We next went to try on the pants. The CK suit is a European cut, which is great for many female bodies, including mine, but they are cut a little small in the pants – but no problem, their tailor could handle it. Then he went and found me a pair of men’s shoes in my size so that the tailor could mark up the suit. A lovely woman came out and like it was no thang took 2 minutes, to chalk up the cuffs, the sides where she was going to adjust things a bit, and the back/neck where she was going to fix the bunching issue. AWESOME. Yes, the tailoring will cost a bit more, but, if you get a suit tailored at Men’s Warehouse they will alter it for free, no matter what the reason, whenever in the future.

So, I left about an hour after arriving, and bought two suits.  I spent about $115 more than I’d intended and I left a very very happy camper. I learned more about suits, knew more about what looked good on me, and had just a terrific experience. I can’t promise that my time there wasn’t exclusive to the New England fairly liberal city that I live in, but I certainly have no hesitation recommending the Men’s Warehouse to all of my butch brothers out there.

This is me in the new suit jacket (before alteration marks – I’ll get you some “after” shots in a few weeks) when we were trying stuff on. I have no idea why I look so angry, I was having a great time!

I know that Harrison got a suit a little while back – anyone else have some good suit buying experiences??

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And you thought he was cute before

Posted in Pants, Shirts, Shopping, Tips and Hints with tags , , , , , , , , on February 26, 2010 by sartorialbutch

Harrison, writer of one of my fave new blogs, has a summer wedding to attend and has asked me a couple of questions about suits.  Odds are pretty good that you’ve got a spring/summer event, wedding, or holiday coming up and more formal attire will be expected of you. There’s NO reason for you to stress (or sweat) about this, there are LOTS of different options that will keep you both looking AND feeling cool.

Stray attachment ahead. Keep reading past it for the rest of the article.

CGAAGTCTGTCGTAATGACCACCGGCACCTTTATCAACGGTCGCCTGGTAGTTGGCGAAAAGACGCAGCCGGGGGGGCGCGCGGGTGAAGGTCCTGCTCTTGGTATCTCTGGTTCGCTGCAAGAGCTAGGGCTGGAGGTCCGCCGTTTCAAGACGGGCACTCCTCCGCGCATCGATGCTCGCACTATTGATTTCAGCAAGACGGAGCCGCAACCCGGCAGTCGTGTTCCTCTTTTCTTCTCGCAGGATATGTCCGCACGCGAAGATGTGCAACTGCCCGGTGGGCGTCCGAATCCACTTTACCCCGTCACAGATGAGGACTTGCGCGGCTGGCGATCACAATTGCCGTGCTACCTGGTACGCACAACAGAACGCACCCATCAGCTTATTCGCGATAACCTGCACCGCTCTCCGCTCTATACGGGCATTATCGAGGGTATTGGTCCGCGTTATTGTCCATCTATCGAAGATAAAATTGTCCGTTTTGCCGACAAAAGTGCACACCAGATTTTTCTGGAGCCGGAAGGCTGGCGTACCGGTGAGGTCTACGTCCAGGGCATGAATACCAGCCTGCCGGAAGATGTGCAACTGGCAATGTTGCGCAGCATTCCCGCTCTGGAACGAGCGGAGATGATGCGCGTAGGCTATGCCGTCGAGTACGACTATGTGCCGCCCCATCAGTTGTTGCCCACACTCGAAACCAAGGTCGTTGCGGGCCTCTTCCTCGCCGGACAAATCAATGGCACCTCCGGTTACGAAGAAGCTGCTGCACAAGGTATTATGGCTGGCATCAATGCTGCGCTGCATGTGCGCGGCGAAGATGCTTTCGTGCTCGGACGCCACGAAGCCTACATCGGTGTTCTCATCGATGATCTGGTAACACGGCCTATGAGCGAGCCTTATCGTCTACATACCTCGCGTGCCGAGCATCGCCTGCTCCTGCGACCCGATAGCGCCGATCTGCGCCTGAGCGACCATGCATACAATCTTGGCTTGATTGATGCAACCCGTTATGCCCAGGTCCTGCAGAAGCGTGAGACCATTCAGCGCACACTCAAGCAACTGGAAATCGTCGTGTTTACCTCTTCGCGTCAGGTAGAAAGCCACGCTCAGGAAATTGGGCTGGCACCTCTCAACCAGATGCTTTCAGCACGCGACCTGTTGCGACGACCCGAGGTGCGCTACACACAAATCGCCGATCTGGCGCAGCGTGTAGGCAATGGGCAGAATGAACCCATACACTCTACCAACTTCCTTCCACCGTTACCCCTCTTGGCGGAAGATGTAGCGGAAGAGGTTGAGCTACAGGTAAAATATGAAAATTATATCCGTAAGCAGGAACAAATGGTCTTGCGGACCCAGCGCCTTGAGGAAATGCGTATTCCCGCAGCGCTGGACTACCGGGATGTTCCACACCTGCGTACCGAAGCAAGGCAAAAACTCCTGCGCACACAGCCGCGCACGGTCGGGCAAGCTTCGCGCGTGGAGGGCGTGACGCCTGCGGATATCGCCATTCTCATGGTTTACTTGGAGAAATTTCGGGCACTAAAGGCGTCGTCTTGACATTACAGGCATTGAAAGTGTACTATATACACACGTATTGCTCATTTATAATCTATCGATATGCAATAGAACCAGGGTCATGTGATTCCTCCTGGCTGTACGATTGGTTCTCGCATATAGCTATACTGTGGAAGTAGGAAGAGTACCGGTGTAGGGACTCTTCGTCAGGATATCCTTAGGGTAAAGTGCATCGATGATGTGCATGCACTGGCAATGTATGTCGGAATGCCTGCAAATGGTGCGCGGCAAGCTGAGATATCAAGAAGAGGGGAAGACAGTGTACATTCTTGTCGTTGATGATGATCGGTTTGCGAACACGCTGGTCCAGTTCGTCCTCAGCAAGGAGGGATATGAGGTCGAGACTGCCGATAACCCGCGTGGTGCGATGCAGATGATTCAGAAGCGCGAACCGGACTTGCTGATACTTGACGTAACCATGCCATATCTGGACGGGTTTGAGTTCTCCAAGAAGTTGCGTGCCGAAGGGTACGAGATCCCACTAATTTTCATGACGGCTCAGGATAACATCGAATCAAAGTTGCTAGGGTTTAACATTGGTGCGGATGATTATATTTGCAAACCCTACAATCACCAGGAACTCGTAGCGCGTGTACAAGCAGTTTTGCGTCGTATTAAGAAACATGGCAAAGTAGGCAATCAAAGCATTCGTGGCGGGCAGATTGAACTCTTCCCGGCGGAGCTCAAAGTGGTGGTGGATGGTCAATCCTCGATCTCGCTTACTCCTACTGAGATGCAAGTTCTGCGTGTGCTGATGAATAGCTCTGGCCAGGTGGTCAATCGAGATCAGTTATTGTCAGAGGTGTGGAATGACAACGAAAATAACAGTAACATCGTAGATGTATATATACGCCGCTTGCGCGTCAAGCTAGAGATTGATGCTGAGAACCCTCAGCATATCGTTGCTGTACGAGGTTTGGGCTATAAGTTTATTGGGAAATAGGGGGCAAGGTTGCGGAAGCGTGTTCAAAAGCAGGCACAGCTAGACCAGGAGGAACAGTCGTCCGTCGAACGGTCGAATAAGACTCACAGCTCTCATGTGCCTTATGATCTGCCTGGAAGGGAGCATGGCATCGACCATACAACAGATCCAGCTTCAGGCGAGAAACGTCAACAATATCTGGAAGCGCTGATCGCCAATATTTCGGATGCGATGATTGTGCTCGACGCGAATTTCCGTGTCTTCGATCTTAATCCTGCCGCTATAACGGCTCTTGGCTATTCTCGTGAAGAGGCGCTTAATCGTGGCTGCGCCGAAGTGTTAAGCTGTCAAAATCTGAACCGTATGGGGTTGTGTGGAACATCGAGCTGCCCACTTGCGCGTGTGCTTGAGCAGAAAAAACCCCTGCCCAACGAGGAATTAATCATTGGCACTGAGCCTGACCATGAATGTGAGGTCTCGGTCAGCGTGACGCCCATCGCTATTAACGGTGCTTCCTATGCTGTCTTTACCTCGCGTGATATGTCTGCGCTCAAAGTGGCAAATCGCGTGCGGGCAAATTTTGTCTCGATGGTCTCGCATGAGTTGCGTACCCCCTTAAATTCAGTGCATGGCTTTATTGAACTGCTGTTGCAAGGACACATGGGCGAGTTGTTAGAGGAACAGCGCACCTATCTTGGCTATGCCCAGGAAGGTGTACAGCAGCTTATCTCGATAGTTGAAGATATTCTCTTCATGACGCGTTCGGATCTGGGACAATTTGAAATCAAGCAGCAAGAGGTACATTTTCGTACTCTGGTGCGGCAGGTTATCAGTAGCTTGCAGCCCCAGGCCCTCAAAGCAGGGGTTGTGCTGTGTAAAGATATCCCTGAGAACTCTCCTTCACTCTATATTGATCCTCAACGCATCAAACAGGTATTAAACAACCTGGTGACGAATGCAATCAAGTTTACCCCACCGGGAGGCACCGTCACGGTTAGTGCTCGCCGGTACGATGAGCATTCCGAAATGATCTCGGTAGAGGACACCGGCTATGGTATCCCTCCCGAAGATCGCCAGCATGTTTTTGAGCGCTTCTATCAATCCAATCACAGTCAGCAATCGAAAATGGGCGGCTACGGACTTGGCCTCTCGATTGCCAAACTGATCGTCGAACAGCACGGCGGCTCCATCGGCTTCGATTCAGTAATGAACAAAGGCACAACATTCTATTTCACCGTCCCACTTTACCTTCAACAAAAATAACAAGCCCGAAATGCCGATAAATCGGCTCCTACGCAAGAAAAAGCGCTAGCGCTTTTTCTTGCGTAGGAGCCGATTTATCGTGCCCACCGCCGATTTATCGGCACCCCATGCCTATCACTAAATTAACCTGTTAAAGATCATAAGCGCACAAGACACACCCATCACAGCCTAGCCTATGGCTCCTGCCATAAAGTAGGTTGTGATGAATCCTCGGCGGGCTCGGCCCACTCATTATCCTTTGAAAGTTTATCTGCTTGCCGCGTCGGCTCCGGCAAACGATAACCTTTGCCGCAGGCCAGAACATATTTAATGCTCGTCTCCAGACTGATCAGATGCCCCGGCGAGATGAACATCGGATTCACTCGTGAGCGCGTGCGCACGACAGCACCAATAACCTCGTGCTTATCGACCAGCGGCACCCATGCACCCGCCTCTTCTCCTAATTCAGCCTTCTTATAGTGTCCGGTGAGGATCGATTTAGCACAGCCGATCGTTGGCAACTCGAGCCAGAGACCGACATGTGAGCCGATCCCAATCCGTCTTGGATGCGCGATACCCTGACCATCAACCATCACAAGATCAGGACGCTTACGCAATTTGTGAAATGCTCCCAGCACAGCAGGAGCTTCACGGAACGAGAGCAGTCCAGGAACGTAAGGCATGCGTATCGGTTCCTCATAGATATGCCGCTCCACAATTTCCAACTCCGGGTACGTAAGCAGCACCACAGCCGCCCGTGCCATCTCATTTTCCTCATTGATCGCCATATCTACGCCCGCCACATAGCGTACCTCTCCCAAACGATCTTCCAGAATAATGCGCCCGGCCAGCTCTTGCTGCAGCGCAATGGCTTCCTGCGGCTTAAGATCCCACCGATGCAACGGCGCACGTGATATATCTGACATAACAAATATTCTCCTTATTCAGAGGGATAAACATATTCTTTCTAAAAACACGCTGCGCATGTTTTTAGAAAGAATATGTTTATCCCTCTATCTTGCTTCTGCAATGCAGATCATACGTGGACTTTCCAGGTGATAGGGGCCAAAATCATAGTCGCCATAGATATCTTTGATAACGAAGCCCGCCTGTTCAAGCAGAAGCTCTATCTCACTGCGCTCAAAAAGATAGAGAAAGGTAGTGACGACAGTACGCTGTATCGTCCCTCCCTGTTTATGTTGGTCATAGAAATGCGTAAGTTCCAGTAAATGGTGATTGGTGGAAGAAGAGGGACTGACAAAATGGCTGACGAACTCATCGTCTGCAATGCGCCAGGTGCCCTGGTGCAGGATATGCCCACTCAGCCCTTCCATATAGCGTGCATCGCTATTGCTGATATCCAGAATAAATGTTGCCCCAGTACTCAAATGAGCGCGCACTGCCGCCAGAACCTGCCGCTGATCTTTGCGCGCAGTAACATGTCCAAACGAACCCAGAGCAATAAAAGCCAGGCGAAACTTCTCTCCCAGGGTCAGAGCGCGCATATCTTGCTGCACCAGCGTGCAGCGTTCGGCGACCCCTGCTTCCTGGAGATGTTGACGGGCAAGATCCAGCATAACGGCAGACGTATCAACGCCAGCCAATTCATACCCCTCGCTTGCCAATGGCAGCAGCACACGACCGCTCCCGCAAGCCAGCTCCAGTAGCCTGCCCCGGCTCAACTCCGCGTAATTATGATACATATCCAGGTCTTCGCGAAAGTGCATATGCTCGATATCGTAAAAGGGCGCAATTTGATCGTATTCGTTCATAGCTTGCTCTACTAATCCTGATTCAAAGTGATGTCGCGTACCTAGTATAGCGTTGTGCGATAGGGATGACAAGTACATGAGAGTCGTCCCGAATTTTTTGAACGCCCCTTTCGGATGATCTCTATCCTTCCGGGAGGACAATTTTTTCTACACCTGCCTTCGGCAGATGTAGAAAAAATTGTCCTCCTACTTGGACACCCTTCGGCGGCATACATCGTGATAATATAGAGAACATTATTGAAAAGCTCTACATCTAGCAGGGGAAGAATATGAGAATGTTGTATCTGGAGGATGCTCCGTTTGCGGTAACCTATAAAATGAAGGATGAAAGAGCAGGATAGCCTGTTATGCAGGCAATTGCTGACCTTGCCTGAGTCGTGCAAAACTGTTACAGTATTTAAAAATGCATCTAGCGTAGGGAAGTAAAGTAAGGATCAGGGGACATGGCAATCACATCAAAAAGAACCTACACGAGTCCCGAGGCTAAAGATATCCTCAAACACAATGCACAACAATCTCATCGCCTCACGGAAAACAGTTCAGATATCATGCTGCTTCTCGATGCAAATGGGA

First a note about suits. When I wrote about custom made shirts last year I talked about it being a dream. That they are expensive, but that they fit better than anything you could get off the rack. The same holds true of a well made suit. A bespoke tailor is one who will take your measurements and custom make a suit to fit you perfectly. A bespoke suit is STILL a dream for me, but if your pockets are lined more fully than mine well, then, this is probably a good option.

For the rest of us, suits don’t have to be as financially challenging, and starting your shopping NOW in the winter will likely save you a few bucks by shopping out of season.  Realistically, a really nice suit is going to cost you northwards of $150. How much more north than that is up to you, but you can save money by comparing stores/sizes (go get sized at a men’s store) online, and again, right now is GREAT sale time, even at higher end retailers.

Summer suits come in three major different fabric camps (with scores of blends) wool, linen, and cotton.  I’m going to talk a little bit about all three, but I want to hit on color first – avoid white. It’s tempting to go for the white suit, because a hot butch in a white suit is well, hot, but white gets DIRTY fast.  Also, it has a tendency to make you look either dated or like you should be selling ice cream or starring in a certain 70’s movie about dancing.  I will make the exception that if YOU are the one getting married? You can wear the white suit if you like, but damn, boy, you better make sure you look tight.